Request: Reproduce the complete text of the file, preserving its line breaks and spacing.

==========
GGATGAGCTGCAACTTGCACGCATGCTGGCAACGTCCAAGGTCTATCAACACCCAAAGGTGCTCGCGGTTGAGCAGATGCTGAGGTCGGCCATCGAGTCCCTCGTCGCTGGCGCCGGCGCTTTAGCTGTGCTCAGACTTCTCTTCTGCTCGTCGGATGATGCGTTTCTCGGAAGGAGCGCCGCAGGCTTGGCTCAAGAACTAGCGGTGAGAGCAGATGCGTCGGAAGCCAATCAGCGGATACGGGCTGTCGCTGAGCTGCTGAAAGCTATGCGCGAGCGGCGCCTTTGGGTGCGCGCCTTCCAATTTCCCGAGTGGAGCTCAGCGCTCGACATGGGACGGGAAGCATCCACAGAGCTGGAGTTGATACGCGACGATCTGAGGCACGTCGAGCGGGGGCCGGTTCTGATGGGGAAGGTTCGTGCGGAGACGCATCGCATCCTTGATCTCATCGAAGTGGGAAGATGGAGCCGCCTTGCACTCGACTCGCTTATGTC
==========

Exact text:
GGATGAGCTGCAACTTGCACGCATGCTGGCAACGTCCAAGGTCTATCAACACCCAAAGGTGCTCGCGGTTGAGCAGATGCTGAGGTCGGCCATCGAGTCCCTCGTCGCTGGCGCCGGCGCTTTAGCTGTGCTCAGACTTCTCTTCTGCTCGTCGGATGATGCGTTTCTCGGAAGGAGCGCCGCAGGCTTGGCTCAAGAACTAGCGGTGAGAGCAGATGCGTCGGAAGCCAATCAGCGGATACGGGCTGTCGCTGAGCTGCTGAAAGCTATGCGCGAGCGGCGCCTTTGGGTGCGCGCCTTCCAATTTCCCGAGTGGAGCTCAGCGCTCGACATGGGACGGGAAGCATCCACAGAGCTGGAGTTGATACGCGACGATCTGAGGCACGTCGAGCGGGGGCCGGTTCTGATGGGGAAGGTTCGTGCGGAGACGCATCGCATCCTTGATCTCATCGAAGTGGGAAGATGGAGCCGCCTTGCACTCGACTCGCTTATGTC